This morning Federal News Radio reported on a new memo issued by the Office of Management and Budget regarding the data quality of federal contracting data in a publicly available database, the Federal Procurement Data System (FPDS). The memo is another in a long succession of memos since 2008, requiring each agency procurement official to certify the percentage of their agency’s contracts that are available in the public contract spending database. That’s a great idea! Let’s hold procurement officials accountable if they have anything less than 100% of their contracts reported to the public! There’s just one problem: these reports, intended to hold officials publicly accountable, are not public.
The Government Accountability Office (GAO), the Acquisition Advisory Panel, as well as OMB itself, have acknowledged the data quality problems with the contracting data in FPDS. Yet every year, their response is to issue a memo, requiring each agency to come up with a data quality plan and submit it privately to OMB and the General Services Administration (GSA). This year, agencies must also complete a statistical sampling portion of the report, to assess the accuracy of their data, but many of the other requirements are the same. Maybe the way to fix these reports is to make them public, instead of slightly updating them and reiterating your commitment to improved data quality in the press. We believe that OMB’s knowledge of gaps or problems with the public contracting data should be … well, public! We filed a FOIA in September of 2010, asking for the data quality reports detailed in the aforementioned OMB memos. Here we are, nine months later, and we still don’t have a response to our FOIA.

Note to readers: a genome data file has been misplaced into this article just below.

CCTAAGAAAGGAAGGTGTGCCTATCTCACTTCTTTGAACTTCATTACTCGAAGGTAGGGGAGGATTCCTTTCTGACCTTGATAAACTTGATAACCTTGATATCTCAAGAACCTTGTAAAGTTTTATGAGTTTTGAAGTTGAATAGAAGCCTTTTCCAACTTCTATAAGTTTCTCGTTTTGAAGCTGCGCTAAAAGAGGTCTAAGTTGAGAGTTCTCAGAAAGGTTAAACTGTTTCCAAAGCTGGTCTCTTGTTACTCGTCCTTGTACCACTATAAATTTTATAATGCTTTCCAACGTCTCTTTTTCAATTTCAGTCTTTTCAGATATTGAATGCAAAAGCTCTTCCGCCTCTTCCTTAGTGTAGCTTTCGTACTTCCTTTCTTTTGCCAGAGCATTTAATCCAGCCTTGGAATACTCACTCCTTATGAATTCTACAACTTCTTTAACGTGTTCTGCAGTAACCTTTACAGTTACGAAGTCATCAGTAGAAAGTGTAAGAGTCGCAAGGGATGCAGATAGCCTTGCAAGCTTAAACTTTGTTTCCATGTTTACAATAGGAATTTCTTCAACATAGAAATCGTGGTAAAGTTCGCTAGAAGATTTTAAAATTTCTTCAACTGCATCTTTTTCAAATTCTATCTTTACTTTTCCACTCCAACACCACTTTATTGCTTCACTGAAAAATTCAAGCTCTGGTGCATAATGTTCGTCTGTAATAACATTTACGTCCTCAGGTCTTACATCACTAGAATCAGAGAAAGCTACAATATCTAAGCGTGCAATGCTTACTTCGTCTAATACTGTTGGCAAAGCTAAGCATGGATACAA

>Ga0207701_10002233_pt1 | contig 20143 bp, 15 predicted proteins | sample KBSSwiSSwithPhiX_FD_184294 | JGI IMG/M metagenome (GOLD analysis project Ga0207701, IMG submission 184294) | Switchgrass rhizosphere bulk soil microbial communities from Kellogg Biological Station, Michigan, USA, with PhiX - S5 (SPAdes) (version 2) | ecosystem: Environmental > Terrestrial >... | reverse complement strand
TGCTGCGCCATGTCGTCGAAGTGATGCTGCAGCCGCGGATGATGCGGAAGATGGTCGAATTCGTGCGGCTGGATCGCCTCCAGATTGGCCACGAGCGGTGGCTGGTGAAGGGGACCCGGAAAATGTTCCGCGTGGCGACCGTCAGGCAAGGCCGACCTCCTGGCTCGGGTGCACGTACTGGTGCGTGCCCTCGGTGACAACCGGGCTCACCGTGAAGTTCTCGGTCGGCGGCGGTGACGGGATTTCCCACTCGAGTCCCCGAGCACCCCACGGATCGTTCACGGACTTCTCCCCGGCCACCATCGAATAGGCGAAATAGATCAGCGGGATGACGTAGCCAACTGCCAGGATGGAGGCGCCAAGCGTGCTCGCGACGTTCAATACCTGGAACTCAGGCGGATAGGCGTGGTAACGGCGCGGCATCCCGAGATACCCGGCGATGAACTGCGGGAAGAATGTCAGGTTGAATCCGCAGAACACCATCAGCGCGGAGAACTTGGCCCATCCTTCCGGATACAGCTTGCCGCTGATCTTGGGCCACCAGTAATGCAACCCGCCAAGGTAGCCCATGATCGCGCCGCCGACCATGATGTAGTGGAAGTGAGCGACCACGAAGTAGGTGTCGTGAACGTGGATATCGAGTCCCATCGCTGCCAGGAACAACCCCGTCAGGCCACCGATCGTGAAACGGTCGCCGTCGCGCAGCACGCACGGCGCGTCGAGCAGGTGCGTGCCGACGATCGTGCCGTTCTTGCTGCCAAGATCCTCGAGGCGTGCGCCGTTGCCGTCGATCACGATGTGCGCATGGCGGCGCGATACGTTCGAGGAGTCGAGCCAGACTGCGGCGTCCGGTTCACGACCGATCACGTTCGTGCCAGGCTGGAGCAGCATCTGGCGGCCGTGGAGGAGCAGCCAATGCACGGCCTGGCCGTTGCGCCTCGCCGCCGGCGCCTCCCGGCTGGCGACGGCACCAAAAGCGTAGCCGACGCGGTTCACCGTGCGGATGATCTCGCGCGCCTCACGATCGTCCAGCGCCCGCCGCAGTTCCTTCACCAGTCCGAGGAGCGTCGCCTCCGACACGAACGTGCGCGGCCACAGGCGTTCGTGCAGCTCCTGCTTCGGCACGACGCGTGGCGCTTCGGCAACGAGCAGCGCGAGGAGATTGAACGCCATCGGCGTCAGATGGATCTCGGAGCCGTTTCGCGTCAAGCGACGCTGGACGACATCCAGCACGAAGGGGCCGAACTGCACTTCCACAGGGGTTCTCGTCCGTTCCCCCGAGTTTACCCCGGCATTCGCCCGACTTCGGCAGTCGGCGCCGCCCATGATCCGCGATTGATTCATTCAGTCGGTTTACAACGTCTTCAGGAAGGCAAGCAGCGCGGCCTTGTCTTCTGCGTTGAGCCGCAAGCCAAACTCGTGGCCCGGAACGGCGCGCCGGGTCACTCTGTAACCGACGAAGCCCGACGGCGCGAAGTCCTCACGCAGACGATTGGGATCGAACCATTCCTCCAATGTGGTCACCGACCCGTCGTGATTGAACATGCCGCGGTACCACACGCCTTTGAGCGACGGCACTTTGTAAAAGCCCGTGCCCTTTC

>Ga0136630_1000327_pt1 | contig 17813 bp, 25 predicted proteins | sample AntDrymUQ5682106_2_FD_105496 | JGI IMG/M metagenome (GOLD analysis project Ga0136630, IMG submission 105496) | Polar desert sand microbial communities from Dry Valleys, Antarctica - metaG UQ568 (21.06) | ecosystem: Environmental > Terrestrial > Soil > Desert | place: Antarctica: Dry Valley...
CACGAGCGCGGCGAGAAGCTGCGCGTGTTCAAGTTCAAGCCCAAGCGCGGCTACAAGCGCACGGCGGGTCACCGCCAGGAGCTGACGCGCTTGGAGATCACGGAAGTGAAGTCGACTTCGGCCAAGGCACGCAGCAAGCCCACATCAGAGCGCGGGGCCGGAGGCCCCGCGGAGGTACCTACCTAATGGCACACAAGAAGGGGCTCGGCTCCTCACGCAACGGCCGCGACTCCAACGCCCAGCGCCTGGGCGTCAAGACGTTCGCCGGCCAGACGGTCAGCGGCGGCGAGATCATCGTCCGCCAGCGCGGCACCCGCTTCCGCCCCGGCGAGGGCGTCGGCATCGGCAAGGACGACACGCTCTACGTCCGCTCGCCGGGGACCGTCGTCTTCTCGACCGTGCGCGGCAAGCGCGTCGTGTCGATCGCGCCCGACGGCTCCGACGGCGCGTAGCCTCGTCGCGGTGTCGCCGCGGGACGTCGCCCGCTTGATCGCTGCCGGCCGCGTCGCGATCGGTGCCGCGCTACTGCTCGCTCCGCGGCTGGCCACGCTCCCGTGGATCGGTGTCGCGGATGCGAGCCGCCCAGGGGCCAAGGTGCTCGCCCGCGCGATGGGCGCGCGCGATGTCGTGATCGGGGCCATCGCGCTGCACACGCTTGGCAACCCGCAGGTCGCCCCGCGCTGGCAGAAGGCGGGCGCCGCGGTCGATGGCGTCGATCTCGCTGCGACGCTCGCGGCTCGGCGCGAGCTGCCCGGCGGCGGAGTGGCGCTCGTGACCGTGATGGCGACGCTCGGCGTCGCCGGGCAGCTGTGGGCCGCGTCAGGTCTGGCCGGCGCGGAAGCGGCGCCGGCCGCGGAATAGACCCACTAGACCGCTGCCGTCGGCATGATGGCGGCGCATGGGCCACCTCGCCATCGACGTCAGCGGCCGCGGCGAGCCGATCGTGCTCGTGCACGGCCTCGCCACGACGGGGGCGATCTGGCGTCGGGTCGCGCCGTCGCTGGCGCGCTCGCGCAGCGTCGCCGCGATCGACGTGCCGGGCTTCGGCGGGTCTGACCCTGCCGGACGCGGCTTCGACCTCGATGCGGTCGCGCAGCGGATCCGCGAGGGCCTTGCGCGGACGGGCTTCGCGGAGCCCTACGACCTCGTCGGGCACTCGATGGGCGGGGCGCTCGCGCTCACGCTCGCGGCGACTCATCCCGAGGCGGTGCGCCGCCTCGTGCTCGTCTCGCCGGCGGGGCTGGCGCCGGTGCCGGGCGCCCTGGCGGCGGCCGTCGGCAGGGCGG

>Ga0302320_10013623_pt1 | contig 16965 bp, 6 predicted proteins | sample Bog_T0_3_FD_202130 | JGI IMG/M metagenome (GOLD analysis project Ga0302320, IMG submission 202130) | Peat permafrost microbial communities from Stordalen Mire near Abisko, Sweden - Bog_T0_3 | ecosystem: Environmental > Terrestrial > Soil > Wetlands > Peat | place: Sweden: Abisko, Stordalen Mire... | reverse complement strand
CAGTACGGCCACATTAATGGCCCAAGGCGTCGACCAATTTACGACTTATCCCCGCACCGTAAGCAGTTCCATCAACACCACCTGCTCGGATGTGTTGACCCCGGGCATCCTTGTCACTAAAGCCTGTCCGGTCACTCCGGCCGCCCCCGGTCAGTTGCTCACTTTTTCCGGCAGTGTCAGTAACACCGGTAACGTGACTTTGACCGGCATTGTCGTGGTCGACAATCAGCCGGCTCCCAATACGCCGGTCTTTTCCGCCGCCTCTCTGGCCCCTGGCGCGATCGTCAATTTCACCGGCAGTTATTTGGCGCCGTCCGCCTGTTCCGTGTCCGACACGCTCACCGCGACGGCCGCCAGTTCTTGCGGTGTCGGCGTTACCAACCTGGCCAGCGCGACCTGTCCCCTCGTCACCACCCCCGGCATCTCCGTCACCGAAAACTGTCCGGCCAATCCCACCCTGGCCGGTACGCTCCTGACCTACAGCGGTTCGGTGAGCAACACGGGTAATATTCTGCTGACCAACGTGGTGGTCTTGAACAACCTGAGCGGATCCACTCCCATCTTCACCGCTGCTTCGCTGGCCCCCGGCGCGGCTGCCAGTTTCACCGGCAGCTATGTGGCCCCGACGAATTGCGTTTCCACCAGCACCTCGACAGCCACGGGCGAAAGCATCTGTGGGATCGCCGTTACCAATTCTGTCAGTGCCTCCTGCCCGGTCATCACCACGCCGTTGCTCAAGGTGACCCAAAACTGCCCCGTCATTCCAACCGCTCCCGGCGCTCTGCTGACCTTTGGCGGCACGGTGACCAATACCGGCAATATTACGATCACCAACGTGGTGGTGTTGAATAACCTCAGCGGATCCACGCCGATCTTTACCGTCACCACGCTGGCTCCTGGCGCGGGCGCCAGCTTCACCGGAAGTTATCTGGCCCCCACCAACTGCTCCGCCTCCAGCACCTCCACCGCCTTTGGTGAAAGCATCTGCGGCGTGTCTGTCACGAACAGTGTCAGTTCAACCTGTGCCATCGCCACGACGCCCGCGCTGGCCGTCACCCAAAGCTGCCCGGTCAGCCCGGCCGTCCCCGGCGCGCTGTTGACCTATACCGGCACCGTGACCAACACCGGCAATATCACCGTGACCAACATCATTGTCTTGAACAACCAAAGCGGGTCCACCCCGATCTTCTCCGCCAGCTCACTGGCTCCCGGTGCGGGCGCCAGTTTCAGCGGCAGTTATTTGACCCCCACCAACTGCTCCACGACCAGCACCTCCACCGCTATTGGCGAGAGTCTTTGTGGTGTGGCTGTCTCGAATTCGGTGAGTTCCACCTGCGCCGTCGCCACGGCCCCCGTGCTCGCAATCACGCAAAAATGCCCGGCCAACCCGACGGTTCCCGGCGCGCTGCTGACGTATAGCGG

Keeping these reports private is a lie of omission to citizens and watchdog groups who want to use this contracting data to make sure our government contracting process is free of fraud and abuse. Agencies already keep track of the original contracts privately, using a separate database (FPDS) to disclose only certain elements of them to the public. It’s incredibly disappointing that parts of this secondary, already less than complete, contracting database are censored.